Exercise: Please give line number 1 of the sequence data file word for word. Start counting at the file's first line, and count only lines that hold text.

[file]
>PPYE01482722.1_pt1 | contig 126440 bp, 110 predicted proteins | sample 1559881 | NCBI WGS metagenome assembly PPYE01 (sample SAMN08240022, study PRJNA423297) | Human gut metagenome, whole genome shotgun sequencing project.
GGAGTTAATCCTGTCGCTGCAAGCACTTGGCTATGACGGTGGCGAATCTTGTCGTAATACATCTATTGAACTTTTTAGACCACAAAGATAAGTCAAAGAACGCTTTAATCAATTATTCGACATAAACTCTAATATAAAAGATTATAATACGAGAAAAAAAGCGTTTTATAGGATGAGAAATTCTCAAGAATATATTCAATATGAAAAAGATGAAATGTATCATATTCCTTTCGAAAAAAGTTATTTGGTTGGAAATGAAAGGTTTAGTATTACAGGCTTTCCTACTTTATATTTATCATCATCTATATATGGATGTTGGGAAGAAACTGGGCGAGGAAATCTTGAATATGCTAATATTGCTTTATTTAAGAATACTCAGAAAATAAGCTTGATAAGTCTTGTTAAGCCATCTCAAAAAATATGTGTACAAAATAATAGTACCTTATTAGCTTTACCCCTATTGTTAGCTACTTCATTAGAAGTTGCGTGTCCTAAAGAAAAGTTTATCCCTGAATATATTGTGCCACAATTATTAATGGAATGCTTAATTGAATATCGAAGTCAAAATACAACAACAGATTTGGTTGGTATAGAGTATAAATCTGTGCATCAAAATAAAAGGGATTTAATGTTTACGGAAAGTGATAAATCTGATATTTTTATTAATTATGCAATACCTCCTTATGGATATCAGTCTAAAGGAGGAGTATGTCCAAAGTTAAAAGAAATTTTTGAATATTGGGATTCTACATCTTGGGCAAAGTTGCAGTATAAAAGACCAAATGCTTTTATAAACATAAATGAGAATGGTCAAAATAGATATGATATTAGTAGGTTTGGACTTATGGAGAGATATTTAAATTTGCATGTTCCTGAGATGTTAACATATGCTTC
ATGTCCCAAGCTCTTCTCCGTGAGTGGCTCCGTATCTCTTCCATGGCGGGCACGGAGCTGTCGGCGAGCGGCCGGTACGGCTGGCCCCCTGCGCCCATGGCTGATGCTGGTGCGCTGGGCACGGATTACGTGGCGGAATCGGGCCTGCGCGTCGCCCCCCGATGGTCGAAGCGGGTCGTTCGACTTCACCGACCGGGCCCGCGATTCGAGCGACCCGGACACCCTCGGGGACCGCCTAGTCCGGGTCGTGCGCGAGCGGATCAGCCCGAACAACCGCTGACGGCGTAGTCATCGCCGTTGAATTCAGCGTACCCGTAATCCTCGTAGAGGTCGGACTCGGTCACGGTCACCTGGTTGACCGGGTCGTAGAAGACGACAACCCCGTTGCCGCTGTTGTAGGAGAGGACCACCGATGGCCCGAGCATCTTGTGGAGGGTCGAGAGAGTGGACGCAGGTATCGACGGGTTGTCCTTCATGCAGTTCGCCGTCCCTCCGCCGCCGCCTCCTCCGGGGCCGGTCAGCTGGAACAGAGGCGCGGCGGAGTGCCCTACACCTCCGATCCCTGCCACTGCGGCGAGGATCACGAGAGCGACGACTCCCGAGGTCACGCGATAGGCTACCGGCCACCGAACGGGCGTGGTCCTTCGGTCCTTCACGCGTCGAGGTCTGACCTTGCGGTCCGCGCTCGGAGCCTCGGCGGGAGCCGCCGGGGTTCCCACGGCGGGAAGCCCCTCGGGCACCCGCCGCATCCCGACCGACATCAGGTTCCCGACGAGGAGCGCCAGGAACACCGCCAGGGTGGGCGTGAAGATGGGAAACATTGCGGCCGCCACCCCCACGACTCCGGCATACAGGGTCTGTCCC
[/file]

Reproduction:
>PPYE01482722.1_pt1 | contig 126440 bp, 110 predicted proteins | sample 1559881 | NCBI WGS metagenome assembly PPYE01 (sample SAMN08240022, study PRJNA423297) | Human gut metagenome, whole genome shotgun sequencing project.